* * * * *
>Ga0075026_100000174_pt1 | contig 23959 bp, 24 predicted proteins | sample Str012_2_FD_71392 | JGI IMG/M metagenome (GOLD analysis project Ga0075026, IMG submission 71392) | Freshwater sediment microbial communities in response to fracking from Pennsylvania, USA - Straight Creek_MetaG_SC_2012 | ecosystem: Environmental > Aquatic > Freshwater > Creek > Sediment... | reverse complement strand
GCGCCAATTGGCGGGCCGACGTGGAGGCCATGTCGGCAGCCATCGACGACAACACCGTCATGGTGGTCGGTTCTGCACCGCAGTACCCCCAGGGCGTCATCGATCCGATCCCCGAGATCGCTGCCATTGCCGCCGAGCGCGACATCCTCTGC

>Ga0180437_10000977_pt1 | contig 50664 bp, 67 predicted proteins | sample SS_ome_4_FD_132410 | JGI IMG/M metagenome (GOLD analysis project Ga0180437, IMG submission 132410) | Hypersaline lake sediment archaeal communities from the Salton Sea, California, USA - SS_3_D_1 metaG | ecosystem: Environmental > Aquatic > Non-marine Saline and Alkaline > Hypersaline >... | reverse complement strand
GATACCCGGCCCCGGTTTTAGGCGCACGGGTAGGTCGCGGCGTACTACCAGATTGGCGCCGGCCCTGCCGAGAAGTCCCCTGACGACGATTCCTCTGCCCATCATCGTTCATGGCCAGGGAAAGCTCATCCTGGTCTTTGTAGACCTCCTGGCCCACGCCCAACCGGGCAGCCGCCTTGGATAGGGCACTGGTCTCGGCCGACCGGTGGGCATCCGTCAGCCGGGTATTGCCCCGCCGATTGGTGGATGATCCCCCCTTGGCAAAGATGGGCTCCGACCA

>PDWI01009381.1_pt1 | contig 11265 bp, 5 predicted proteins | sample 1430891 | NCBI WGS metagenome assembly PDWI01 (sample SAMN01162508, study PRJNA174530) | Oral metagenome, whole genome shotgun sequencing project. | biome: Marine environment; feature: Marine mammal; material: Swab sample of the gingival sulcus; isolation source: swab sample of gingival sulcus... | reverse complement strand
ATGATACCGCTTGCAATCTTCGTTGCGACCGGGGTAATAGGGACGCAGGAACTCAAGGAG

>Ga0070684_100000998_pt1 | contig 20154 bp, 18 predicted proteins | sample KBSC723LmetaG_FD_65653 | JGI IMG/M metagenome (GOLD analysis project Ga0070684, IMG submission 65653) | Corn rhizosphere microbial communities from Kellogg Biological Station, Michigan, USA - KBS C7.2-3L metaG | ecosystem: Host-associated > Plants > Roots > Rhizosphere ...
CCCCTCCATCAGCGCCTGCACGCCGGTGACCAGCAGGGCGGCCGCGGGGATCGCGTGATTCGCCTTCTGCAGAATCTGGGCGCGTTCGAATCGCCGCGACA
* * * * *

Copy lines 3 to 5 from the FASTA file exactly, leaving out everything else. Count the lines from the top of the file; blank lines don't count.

>Ga0180437_10000977_pt1 | contig 50664 bp, 67 predicted proteins | sample SS_ome_4_FD_132410 | JGI IMG/M metagenome (GOLD analysis project Ga0180437, IMG submission 132410) | Hypersaline lake sediment archaeal communities from the Salton Sea, California, USA - SS_3_D_1 metaG | ecosystem: Environmental > Aquatic > Non-marine Saline and Alkaline > Hypersaline >... | reverse complement strand
GATACCCGGCCCCGGTTTTAGGCGCACGGGTAGGTCGCGGCGTACTACCAGATTGGCGCCGGCCCTGCCGAGAAGTCCCCTGACGACGATTCCTCTGCCCATCATCGTTCATGGCCAGGGAAAGCTCATCCTGGTCTTTGTAGACCTCCTGGCCCACGCCCAACCGGGCAGCCGCCTTGGATAGGGCACTGGTCTCGGCCGACCGGTGGGCATCCGTCAGCCGGGTATTGCCCCGCCGATTGGTGGATGATCCCCCCTTGGCAAAGATGGGCTCCGACCA

>PDWI01009381.1_pt1 | contig 11265 bp, 5 predicted proteins | sample 1430891 | NCBI WGS metagenome assembly PDWI01 (sample SAMN01162508, study PRJNA174530) | Oral metagenome, whole genome shotgun sequencing project. | biome: Marine environment; feature: Marine mammal; material: Swab sample of the gingival sulcus; isolation source: swab sample of gingival sulcus... | reverse complement strand